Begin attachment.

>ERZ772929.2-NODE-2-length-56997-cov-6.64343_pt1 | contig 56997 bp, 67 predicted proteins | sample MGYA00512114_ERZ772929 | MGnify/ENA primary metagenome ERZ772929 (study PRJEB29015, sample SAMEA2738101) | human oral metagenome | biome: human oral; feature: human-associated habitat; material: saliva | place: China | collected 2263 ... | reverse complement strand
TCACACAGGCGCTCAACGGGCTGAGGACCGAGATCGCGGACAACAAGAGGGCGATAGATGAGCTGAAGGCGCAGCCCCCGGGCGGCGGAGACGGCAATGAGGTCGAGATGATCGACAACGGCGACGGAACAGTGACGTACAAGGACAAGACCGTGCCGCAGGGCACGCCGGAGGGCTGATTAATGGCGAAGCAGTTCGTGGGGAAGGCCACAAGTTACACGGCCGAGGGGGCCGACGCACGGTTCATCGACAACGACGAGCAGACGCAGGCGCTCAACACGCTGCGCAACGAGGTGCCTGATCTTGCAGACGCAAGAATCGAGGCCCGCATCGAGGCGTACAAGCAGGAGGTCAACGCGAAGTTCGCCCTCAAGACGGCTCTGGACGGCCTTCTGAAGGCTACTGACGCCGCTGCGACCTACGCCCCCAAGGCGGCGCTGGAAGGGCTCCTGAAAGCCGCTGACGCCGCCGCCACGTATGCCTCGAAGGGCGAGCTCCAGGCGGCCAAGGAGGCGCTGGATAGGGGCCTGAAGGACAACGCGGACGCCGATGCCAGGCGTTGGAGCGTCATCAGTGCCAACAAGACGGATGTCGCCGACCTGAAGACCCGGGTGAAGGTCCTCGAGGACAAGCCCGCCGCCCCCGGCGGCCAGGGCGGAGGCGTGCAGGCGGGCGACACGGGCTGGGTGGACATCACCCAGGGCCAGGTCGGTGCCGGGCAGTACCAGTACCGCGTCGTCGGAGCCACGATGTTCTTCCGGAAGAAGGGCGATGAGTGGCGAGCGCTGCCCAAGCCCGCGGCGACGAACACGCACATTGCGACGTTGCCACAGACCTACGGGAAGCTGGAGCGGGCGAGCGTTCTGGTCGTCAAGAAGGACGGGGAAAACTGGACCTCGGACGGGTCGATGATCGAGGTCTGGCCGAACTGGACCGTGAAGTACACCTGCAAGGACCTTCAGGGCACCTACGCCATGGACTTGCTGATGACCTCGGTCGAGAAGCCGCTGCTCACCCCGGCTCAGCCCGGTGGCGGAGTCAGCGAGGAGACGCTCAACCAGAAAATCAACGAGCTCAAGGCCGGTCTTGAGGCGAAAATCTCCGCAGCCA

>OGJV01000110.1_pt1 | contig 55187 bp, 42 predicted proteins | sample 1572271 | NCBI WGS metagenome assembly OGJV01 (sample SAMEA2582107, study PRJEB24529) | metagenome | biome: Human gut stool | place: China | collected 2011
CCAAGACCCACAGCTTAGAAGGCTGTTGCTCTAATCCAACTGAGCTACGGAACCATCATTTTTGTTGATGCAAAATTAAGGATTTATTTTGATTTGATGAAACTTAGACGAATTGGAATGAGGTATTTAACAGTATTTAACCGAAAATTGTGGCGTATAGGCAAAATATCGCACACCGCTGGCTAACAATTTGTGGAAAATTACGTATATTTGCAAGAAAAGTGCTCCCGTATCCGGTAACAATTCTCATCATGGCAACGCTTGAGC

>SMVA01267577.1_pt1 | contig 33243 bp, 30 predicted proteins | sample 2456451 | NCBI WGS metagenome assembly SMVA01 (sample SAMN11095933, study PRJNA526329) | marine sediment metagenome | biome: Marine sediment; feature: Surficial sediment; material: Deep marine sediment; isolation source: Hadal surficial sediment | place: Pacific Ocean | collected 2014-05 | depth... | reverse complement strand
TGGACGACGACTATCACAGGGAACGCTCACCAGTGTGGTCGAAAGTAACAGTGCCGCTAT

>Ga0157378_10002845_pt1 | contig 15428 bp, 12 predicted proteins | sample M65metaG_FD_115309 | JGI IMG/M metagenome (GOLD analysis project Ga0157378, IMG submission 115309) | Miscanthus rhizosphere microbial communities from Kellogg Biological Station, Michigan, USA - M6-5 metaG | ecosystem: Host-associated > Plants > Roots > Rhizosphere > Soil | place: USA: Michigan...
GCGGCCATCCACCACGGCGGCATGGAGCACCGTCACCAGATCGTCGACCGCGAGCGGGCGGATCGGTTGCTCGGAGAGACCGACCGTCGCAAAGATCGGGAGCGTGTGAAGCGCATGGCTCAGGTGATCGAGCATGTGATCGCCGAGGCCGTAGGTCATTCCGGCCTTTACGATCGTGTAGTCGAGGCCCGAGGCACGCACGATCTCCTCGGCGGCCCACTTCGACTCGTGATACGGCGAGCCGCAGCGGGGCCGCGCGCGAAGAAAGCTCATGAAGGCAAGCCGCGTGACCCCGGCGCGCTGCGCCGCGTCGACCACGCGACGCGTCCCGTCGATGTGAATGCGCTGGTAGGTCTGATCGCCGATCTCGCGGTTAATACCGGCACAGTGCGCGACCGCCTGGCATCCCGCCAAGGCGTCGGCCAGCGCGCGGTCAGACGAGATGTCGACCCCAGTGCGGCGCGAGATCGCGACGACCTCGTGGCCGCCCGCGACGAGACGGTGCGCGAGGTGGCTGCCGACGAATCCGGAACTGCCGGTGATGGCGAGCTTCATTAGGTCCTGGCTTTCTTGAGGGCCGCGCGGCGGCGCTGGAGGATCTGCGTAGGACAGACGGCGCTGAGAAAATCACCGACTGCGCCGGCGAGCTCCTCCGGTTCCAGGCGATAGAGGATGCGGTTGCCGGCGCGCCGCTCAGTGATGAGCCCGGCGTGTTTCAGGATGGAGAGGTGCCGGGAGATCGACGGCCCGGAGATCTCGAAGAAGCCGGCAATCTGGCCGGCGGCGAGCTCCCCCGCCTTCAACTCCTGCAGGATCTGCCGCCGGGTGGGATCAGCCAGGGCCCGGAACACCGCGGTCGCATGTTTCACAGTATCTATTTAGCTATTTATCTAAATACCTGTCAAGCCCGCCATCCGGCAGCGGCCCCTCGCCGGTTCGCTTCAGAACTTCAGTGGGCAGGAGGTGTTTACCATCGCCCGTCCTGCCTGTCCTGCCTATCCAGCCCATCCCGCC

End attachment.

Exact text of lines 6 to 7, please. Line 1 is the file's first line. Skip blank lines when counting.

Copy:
TGGACGACGACTATCACAGGGAACGCTCACCAGTGTGGTCGAAAGTAACAGTGCCGCTAT

>Ga0157378_10002845_pt1 | contig 15428 bp, 12 predicted proteins | sample M65metaG_FD_115309 | JGI IMG/M metagenome (GOLD analysis project Ga0157378, IMG submission 115309) | Miscanthus rhizosphere microbial communities from Kellogg Biological Station, Michigan, USA - M6-5 metaG | ecosystem: Host-associated > Plants > Roots > Rhizosphere > Soil | place: USA: Michigan...